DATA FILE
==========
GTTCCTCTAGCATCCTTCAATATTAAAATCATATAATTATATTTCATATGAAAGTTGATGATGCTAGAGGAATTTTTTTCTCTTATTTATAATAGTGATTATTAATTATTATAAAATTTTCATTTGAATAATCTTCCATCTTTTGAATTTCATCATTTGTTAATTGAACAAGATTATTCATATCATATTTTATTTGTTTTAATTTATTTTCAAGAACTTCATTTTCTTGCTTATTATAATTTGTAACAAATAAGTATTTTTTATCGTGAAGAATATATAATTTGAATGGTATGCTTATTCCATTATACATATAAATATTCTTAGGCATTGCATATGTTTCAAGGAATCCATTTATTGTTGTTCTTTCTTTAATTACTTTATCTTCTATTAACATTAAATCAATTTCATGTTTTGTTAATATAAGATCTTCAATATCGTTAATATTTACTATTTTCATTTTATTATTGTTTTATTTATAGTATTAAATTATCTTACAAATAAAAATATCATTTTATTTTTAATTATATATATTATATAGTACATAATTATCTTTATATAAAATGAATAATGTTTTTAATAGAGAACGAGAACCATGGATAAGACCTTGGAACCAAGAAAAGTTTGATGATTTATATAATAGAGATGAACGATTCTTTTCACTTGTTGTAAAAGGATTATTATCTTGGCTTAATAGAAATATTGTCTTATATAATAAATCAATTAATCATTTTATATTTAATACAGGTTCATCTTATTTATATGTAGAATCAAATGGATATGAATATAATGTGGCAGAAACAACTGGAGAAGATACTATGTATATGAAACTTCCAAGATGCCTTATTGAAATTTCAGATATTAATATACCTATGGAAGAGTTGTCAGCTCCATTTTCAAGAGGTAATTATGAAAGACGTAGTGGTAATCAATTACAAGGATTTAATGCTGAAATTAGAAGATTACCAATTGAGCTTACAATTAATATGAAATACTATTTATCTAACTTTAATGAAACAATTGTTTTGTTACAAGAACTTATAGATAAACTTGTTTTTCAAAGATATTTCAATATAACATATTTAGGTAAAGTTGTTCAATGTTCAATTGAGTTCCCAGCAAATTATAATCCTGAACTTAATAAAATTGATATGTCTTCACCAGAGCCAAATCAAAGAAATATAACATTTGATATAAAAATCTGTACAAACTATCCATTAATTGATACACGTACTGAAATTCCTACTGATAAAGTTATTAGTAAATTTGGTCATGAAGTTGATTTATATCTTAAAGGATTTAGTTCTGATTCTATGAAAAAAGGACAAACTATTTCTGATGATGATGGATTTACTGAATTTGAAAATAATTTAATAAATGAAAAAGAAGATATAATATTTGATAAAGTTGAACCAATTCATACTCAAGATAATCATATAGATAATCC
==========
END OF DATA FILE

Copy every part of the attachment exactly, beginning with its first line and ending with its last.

GTTCCTCTAGCATCCTTCAATATTAAAATCATATAATTATATTTCATATGAAAGTTGATGATGCTAGAGGAATTTTTTTCTCTTATTTATAATAGTGATTATTAATTATTATAAAATTTTCATTTGAATAATCTTCCATCTTTTGAATTTCATCATTTGTTAATTGAACAAGATTATTCATATCATATTTTATTTGTTTTAATTTATTTTCAAGAACTTCATTTTCTTGCTTATTATAATTTGTAACAAATAAGTATTTTTTATCGTGAAGAATATATAATTTGAATGGTATGCTTATTCCATTATACATATAAATATTCTTAGGCATTGCATATGTTTCAAGGAATCCATTTATTGTTGTTCTTTCTTTAATTACTTTATCTTCTATTAACATTAAATCAATTTCATGTTTTGTTAATATAAGATCTTCAATATCGTTAATATTTACTATTTTCATTTTATTATTGTTTTATTTATAGTATTAAATTATCTTACAAATAAAAATATCATTTTATTTTTAATTATATATATTATATAGTACATAATTATCTTTATATAAAATGAATAATGTTTTTAATAGAGAACGAGAACCATGGATAAGACCTTGGAACCAAGAAAAGTTTGATGATTTATATAATAGAGATGAACGATTCTTTTCACTTGTTGTAAAAGGATTATTATCTTGGCTTAATAGAAATATTGTCTTATATAATAAATCAATTAATCATTTTATATTTAATACAGGTTCATCTTATTTATATGTAGAATCAAATGGATATGAATATAATGTGGCAGAAACAACTGGAGAAGATACTATGTATATGAAACTTCCAAGATGCCTTATTGAAATTTCAGATATTAATATACCTATGGAAGAGTTGTCAGCTCCATTTTCAAGAGGTAATTATGAAAGACGTAGTGGTAATCAATTACAAGGATTTAATGCTGAAATTAGAAGATTACCAATTGAGCTTACAATTAATATGAAATACTATTTATCTAACTTTAATGAAACAATTGTTTTGTTACAAGAACTTATAGATAAACTTGTTTTTCAAAGATATTTCAATATAACATATTTAGGTAAAGTTGTTCAATGTTCAATTGAGTTCCCAGCAAATTATAATCCTGAACTTAATAAAATTGATATGTCTTCACCAGAGCCAAATCAAAGAAATATAACATTTGATATAAAAATCTGTACAAACTATCCATTAATTGATACACGTACTGAAATTCCTACTGATAAAGTTATTAGTAAATTTGGTCATGAAGTTGATTTATATCTTAAAGGATTTAGTTCTGATTCTATGAAAAAAGGACAAACTATTTCTGATGATGATGGATTTACTGAATTTGAAAATAATTTAATAAATGAAAAAGAAGATATAATATTTGATAAAGTTGAACCAATTCATACTCAAGATAATCATATAGATAATCC